But Joel Gordes, a West Hartford-based energy consultant, said the regional approach toward addressing energy issues has a downside as well.
“This is a compact region, but each state has its wants and needs that are in conflict at times,” Gordes said. “If this leads to building more transmission lines across New England instead of focusing on other areas that decentralize energy production, like microgrids and solar energy, than I see this as something that weakens our safety net in the aftermath of some of the large storms we’ve seen. Distributed energy projects, like microgrids, would make us more resilient.”
But maybe it's just all about the money?
The goal of the agreement, which was announced jointly late Thursday by the governors, is to reduce energy costs in the region.
The agreement calls for the states to jointly determine how to spend billions of dollars in ratepayer money from all six states to develop additional transmission projects for both natural gas and electricity.
Connecticut, with the second highest electric rates in the region
, sees it as a way to reduce electric prices in the state. But, this would come at the expense of the other states, since Connecticut has a victim mentality about energy:
"...the commitment to an initiative that can support additional transmission lines to bring cleaner electricity into Connecticut is essential to reduce our carbon emissions and help mitigate the devastating impacts of climate change that we have felt so severely here in Connecticut.”
Connecticut has recently continued its moratorium on wind farms
, but yet it wants other states to build renewables and export the energy produced to Connecticut? No wonder their electricity prices are so high.
While Connecticut sees the agreement as a way to import energy it refuses to produce on its own, the sacrificial cow of New Hampshire (which is targeted as the host of Northern Pass to serve Connecticut's power needs) sees it as a step forward to prevent the ruination of its state for the needs of others.
[New Hampshire] Governor Maggie Hassan says the agreement - which she calls a "mission statement" - commits to expanding infrastructure like transmission lines and natural gas pipelines, which would help lower energy costs in the whole region. “But we want to make sure we do that in a way that really honors each state’s needs, and doesn’t disproportionately or inappropriately burden the people of any one state,” said Hassan in a cell phone interview on Friday.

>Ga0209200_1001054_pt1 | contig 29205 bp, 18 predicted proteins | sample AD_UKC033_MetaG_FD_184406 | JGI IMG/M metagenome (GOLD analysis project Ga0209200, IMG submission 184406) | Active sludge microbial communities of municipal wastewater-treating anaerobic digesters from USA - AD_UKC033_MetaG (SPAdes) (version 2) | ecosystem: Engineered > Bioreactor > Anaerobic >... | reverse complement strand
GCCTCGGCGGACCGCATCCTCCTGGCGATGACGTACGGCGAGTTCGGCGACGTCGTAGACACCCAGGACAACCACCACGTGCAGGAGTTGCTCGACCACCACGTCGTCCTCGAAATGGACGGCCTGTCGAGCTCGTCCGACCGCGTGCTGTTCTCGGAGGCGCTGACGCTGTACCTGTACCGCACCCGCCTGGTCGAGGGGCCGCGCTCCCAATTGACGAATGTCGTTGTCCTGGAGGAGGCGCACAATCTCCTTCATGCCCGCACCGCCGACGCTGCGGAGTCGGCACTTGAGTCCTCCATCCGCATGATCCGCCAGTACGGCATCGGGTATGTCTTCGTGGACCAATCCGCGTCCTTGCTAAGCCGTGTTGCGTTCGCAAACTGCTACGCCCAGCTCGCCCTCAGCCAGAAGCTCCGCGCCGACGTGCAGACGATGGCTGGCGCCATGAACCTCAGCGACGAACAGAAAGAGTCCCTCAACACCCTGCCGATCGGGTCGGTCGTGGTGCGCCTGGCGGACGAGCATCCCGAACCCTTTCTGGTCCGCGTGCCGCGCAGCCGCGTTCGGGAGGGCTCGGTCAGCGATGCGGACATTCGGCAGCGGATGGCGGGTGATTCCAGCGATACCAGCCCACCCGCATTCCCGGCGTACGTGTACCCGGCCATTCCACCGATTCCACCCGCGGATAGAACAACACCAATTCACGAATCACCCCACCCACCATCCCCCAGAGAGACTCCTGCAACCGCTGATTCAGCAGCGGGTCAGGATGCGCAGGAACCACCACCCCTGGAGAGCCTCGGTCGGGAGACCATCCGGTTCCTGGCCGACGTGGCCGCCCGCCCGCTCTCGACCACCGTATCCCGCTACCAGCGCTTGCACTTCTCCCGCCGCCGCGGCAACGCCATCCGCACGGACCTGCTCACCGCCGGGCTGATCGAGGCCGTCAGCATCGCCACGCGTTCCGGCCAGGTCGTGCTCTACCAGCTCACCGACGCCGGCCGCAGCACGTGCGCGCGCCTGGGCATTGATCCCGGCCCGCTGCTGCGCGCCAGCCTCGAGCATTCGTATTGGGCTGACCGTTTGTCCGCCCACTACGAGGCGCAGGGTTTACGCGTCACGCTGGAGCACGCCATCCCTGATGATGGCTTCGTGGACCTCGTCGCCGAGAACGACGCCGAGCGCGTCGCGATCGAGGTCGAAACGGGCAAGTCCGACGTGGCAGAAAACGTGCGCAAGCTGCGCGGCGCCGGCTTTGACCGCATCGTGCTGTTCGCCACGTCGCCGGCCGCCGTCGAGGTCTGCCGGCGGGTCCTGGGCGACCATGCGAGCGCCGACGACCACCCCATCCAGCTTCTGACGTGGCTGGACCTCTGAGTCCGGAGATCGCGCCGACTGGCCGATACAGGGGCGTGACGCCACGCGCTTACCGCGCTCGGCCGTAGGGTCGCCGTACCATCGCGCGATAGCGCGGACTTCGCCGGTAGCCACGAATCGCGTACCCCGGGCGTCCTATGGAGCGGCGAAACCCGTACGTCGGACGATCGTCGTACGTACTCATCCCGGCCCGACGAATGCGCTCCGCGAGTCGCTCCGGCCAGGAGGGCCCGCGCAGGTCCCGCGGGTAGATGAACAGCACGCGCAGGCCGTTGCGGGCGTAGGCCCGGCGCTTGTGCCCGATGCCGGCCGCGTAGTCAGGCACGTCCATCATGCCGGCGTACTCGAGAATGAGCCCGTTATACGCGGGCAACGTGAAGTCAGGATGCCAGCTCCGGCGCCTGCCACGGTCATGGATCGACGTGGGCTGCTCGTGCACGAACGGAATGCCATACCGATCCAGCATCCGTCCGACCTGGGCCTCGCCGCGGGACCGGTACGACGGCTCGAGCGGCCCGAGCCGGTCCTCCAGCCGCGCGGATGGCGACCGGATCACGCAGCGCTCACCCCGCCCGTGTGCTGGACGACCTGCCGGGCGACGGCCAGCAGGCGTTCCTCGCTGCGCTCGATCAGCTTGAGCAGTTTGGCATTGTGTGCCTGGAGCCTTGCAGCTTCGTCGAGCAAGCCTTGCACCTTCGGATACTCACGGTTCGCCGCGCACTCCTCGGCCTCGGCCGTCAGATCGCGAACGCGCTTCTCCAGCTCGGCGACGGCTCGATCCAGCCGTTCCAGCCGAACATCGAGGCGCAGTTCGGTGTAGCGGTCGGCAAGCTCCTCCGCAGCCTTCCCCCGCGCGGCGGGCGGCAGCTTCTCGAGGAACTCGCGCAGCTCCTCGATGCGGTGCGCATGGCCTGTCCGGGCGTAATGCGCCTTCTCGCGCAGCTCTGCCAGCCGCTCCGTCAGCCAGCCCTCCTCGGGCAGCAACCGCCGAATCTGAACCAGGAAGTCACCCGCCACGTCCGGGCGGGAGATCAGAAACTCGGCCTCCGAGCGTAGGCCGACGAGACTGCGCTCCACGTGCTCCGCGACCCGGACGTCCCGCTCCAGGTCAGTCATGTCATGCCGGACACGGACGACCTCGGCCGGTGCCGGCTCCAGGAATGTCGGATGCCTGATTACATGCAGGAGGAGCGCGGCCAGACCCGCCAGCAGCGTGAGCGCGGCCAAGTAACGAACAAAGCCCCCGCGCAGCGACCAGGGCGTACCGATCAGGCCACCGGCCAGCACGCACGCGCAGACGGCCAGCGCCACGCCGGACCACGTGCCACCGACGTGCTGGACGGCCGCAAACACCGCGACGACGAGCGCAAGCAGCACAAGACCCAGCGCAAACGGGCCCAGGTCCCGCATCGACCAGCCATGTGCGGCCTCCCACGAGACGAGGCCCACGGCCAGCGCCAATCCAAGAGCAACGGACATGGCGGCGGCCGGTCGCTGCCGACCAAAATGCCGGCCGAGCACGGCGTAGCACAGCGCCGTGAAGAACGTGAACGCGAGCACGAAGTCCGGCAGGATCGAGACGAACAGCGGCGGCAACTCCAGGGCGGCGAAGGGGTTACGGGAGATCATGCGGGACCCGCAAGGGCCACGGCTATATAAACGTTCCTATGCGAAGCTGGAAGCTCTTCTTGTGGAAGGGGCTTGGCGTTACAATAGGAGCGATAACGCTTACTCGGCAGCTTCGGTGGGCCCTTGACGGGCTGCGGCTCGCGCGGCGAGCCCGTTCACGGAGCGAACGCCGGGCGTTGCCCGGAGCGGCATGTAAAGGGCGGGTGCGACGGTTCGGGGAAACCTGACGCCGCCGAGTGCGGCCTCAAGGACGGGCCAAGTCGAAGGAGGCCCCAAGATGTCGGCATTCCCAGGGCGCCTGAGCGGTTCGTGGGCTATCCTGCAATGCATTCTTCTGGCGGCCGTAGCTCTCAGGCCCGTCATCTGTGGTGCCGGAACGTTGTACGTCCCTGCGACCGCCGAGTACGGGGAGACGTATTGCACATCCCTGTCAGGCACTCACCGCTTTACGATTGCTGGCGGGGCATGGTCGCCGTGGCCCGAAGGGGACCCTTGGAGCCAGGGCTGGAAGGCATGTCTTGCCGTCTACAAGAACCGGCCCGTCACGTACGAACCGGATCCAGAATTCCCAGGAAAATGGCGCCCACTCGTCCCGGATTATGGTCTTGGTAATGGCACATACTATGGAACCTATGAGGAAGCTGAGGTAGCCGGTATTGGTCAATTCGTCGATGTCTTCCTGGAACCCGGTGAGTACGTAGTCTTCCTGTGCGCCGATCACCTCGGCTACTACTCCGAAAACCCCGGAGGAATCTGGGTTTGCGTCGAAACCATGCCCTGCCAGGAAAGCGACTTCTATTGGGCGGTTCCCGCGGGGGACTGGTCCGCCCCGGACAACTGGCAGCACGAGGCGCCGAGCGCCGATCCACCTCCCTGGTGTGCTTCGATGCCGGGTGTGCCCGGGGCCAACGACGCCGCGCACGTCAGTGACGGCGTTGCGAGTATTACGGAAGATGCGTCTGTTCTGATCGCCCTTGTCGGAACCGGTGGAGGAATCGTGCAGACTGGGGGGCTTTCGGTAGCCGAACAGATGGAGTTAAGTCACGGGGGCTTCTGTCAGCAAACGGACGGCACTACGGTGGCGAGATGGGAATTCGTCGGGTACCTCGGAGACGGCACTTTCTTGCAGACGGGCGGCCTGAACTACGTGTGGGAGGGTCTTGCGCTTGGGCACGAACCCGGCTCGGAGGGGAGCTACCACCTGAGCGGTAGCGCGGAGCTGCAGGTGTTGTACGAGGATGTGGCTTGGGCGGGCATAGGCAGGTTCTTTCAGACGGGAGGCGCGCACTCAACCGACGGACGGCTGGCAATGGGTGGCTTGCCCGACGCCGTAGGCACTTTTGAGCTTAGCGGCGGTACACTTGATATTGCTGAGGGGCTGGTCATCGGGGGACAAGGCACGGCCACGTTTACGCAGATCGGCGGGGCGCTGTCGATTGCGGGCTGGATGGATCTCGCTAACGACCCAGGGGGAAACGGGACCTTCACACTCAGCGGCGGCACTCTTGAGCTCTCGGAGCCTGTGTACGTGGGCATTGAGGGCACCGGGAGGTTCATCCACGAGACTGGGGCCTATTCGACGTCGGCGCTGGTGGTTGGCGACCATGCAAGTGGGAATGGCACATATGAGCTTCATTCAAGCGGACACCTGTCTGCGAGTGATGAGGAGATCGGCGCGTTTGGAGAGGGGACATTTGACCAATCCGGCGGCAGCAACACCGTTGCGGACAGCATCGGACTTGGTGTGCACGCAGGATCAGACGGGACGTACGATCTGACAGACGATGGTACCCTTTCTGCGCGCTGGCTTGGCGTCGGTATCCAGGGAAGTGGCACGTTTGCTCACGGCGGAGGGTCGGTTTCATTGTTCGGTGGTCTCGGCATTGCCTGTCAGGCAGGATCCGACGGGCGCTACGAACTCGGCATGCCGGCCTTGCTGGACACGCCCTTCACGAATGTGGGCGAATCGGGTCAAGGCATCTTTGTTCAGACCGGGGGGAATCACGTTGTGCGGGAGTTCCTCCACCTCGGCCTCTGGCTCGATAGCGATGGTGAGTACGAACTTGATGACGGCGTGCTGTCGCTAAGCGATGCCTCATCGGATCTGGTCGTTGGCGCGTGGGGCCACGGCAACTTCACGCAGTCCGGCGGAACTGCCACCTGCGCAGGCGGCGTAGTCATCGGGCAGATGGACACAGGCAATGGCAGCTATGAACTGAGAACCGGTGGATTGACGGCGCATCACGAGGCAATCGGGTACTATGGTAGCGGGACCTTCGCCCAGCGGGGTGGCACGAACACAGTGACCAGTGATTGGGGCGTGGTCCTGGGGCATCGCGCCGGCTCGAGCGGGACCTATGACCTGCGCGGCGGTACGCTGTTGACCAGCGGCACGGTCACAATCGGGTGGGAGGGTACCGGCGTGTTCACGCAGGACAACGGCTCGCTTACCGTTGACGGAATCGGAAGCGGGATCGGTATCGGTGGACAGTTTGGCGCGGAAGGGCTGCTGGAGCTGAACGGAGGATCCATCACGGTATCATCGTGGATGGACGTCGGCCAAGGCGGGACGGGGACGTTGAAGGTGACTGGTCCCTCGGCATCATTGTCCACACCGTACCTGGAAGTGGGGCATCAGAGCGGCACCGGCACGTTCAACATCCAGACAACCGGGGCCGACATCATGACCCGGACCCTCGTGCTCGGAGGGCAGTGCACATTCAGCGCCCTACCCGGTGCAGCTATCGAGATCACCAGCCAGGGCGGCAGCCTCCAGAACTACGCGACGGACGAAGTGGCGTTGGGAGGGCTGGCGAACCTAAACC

The announcement comes at a time when the governors of Southern New England, with their more aggressive renewable energy goals, are especially concerned with rising energy rates. But some in Northern New England are worried about becoming a thoroughfare for renewable electricity destined for Boston and Hartford.
“I just think it’s a really positive an encouraging development,” said Hassan.
Well, that's about as clear as mud. I'm thinking this agreement is nothing but a publicity stunt and actually means nothing, except that ratepayers should be prepared to open their wallets once again.
The only thing that seems to be clear here is that New England doesn't want any of this:
Eat more sage grouse!
Scott at Ridiculous RICL blog
dug up a circa-2009 video
over the weekend that Clean Line Energy Partners' President Michael Skelly probably wishes would disappear. In it, Skelly says a whole bunch of things he probably wishes he had not, in retrospect. Too bad, so sad, we've found it now! And we're going to have lots of fun with it! Here's just one of Skelly's verbal faux pas:
In Wyoming, the industry was surprised when the governor came out and said this area of Wyoming is now off limits to wind energy and it's about 28% of the developable wind resources in Wyoming. That's a non-trivial amount This is one of the windiest states in the country, there's lots of projects planned in Wyoming, people are trying to develop transmission lines to Wyoming. People wrote off millions of dollars of development expenditures when this happened, including my old shop [Horizon Wind Energy]. Now you can make lots of arguments about why the governor made the right decision here. Some claim that there were more nefarious motives at work because the sage grouse, as many of you know, its a poster species for areas west of the Rockies.
And then he starts grinning like a lunatic. Apparently, species extinction of a cool bird is funny to uncool people like Skelly.
There's lots of concerns about sage grouse viability and so there are real issues here. The question is we're going to have to make some tough choices here... and some of these tough choices... and think about why we're doing this renewables stuff. We're worried about climate change. And we're worried about climate change because it might cause a massive species die-off. It's possible that along the way, we may have to make very tough decisions about which species are going to do well in this massive renewables build-out and which species aren't going to do well, and those are tough decisions that our current legislation... we don't really have a mechanism to sort of figure that out. That is a real question.
No, the real question is will Skelly's environmental group friends still love him after they hear about his plans for the sage grouse?